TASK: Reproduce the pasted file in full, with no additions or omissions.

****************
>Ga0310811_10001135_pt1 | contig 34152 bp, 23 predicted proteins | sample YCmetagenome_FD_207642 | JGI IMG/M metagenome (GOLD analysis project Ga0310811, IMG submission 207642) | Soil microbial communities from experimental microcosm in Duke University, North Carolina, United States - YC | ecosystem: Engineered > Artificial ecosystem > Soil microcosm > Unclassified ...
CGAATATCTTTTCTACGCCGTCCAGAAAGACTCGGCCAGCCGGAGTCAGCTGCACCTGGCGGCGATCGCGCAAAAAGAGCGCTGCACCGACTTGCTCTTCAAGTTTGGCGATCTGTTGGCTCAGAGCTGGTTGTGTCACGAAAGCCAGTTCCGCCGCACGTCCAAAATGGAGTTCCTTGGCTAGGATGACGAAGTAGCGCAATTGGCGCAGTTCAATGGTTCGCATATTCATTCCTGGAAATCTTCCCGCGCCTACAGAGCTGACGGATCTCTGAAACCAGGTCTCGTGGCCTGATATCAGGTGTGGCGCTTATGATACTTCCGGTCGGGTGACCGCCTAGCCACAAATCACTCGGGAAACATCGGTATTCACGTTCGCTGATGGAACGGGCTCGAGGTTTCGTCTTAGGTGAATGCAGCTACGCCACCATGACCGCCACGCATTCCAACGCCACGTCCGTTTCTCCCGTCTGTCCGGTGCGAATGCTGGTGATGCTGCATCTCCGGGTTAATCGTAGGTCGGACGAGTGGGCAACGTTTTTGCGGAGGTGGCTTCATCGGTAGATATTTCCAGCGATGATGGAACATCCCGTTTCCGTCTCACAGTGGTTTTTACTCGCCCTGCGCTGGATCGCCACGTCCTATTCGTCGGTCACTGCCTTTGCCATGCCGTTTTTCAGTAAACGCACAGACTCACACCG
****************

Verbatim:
>Ga0310811_10001135_pt1 | contig 34152 bp, 23 predicted proteins | sample YCmetagenome_FD_207642 | JGI IMG/M metagenome (GOLD analysis project Ga0310811, IMG submission 207642) | Soil microbial communities from experimental microcosm in Duke University, North Carolina, United States - YC | ecosystem: Engineered > Artificial ecosystem > Soil microcosm > Unclassified ...
CGAATATCTTTTCTACGCCGTCCAGAAAGACTCGGCCAGCCGGAGTCAGCTGCACCTGGCGGCGATCGCGCAAAAAGAGCGCTGCACCGACTTGCTCTTCAAGTTTGGCGATCTGTTGGCTCAGAGCTGGTTGTGTCACGAAAGCCAGTTCCGCCGCACGTCCAAAATGGAGTTCCTTGGCTAGGATGACGAAGTAGCGCAATTGGCGCAGTTCAATGGTTCGCATATTCATTCCTGGAAATCTTCCCGCGCCTACAGAGCTGACGGATCTCTGAAACCAGGTCTCGTGGCCTGATATCAGGTGTGGCGCTTATGATACTTCCGGTCGGGTGACCGCCTAGCCACAAATCACTCGGGAAACATCGGTATTCACGTTCGCTGATGGAACGGGCTCGAGGTTTCGTCTTAGGTGAATGCAGCTACGCCACCATGACCGCCACGCATTCCAACGCCACGTCCGTTTCTCCCGTCTGTCCGGTGCGAATGCTGGTGATGCTGCATCTCCGGGTTAATCGTAGGTCGGACGAGTGGGCAACGTTTTTGCGGAGGTGGCTTCATCGGTAGATATTTCCAGCGATGATGGAACATCCCGTTTCCGTCTCACAGTGGTTTTTACTCGCCCTGCGCTGGATCGCCACGTCCTATTCGTCGGTCACTGCCTTTGCCATGCCGTTTTTCAGTAAACGCACAGACTCACACCG